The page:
Archive for the Category NGDP futures targeting


Recent articles

I have three new pieces that just came out. At The Hill, I have an article that discusses wages:

On Friday, the government announced average hourly wage growth for October, which came in at an annual rate of 2.8 percent.

The case was similar in September, and the media reported that Fed officials may react by tightening monetary policy. Not surprisingly, this puzzles lots of people: Shouldn’t we welcome higher wages, especially after decades of sub-par wage growth?

The short answer is that we should welcome higher “real” wages, but the Fed does have reason to be concerned about higher “nominal” wages. . . .

It’s true that printing lots of money can lead to higher nominal wages. However, as workers in places like Mexico and Argentina have discovered, if productivity is stagnant, then large nominal pay raises do not translate into higher real wages.

The recent 2.8 percent average hourly wage growth doesn’t pose a large threat, but the Fed has good reasons to be wary of a steep upsurge in nominal wage growth.

At Mercatus, I have a new policy report discussing the Hypermind NGDP prediction market:

It is difficult to understand why it took so long for an NGDP prediction market to be created, as NGDP is probably the best single indicator of whether monetary policy is too expansionary or too contractionary. Given that the Fed has already expressed an interest in TIPS spreads, it likely would be equally interested in market forecasts of NGDP growth.

Had this market been in existence during 2008–2009, it might well have provided valuable signals to the Fed. After all, even Ben Bernanke admits that the Fed erred in September 2008, when it refused to cut its target interest rate from 2 percent right after Lehman failed. At the time, TIPS market expectations of inflation were much lower than Fed forecasts. But NGDP growth expectations are even more informative about the state of the economy than inflation expectations.

In the end, the Hypermind NGDP prediction market is a sort of demonstration project. One would hope that the Fed will set up its own (better-funded) NGDP futures market, which could help it to make more informed policy decisions. The cost would be trivial relative to the potential gains from more effective monetary policy.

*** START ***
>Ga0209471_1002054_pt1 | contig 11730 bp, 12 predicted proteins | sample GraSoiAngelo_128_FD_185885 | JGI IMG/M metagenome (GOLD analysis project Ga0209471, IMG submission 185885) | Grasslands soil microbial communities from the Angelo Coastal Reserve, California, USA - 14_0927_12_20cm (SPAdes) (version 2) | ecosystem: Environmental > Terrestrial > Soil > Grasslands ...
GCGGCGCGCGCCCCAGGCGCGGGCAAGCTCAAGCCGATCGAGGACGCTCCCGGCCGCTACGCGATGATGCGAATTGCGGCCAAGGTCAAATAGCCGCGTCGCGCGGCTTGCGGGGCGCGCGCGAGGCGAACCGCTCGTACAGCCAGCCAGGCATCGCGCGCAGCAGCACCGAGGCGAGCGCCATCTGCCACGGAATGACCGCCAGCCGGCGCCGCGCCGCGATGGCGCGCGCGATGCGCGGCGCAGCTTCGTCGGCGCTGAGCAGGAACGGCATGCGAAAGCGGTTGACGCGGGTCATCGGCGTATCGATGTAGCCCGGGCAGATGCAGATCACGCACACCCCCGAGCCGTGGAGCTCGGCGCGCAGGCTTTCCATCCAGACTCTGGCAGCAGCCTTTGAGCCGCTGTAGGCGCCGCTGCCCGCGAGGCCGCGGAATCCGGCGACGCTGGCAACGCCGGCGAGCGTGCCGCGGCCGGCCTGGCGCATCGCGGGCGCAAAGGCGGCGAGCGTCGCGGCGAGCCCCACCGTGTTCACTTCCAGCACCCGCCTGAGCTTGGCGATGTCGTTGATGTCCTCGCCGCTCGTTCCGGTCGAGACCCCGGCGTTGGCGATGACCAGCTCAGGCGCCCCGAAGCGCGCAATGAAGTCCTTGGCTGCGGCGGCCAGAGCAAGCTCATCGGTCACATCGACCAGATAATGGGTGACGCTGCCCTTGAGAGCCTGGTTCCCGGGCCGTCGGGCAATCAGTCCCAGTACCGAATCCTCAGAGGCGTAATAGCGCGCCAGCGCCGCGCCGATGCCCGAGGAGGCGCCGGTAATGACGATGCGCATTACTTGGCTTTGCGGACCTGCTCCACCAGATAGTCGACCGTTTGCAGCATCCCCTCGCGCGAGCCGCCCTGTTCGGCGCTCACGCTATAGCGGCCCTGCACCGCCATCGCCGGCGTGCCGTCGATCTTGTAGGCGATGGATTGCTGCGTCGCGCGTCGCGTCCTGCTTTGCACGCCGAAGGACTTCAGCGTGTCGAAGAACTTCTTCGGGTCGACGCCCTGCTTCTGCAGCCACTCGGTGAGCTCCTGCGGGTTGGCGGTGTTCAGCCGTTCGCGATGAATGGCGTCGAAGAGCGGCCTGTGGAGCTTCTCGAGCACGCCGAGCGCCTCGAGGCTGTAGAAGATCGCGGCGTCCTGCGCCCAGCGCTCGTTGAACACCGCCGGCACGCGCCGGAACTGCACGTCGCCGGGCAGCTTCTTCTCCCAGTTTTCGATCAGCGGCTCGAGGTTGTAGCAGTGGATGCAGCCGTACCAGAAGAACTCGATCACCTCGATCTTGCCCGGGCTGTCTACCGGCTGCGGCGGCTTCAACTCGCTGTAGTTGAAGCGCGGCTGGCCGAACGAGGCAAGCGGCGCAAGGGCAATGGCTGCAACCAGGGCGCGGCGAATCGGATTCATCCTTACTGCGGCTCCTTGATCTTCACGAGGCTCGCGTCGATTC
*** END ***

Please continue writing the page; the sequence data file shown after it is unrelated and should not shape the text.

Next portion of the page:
At The Bridge, I have a piece pointing out that monetary policy is becoming increasingly accommodative:

Thus whether you judge policy solely by considering inflation, or both inflation and employment, you reach the same conclusion. Policy was too restrictive to hit both the Fed’s inflation target and its employment target during 2009-16, and policy is now relatively accommodative, with inflation above the two percent target and the unemployment rate below the 4.0 percent to 4.6 percent range that the Fed views as “full employment”.

The fact that monetary policy is increasingly accommodative does not necessarily imply it is too accommodative. The Fed needs to look beyond the current data and forecast the impact of its policy on the future condition of the economy. Inflation has recently been pushed up by a sharp rise in oil prices, and it’s possible that it may fall back below two percent during 2019. Even so, the balance of risks has recently shifted, and the long period of excessively restrictive monetary policy is over.


Seven hundred $100 bills are lying on the sidewalk. Pick them up!!

I have wonderful news for everyone.  The prize money for two Hypermind NGDP markets has soared to $70,000, which includes $35,000 in prize money for the 2017:Q1 to 2018:Q1 contract (currently trading at about 39, or 3.9% NGDP growth), and another $35,000 for the 2018:Q1 to 2019:Q1 contract.

Update:  This announcement triggered a lot of interest in the contract. Hypermind sent me a better link to the two markets.

Remember that this is free money.  You do not have to invest any of your own money to participate.  You can win money, but you cannot lose.  Our hope is that this prize money will lead to more trading in the NGDP markets, more liquidity.

Once again, NGDP growth expectations are the single most important market price, the single most important measure of the performance of the macroeconomy.  It’s a scandal that the economics profession has ignored this issue, but the Mercatus Center and Hypermind have cooperated so that we will have a real time measure of the public’s NGDP growth expectations.  (Here is the Mercatus announcement.)

Participating in this market can result in free money, thousands of dollars worth of free money for the more talented/lucky (pick one) participants. But the more important reason for participating is that this will tend to shine a spotlight on expected growth in aggregate demand.  Progressives should want that to happen.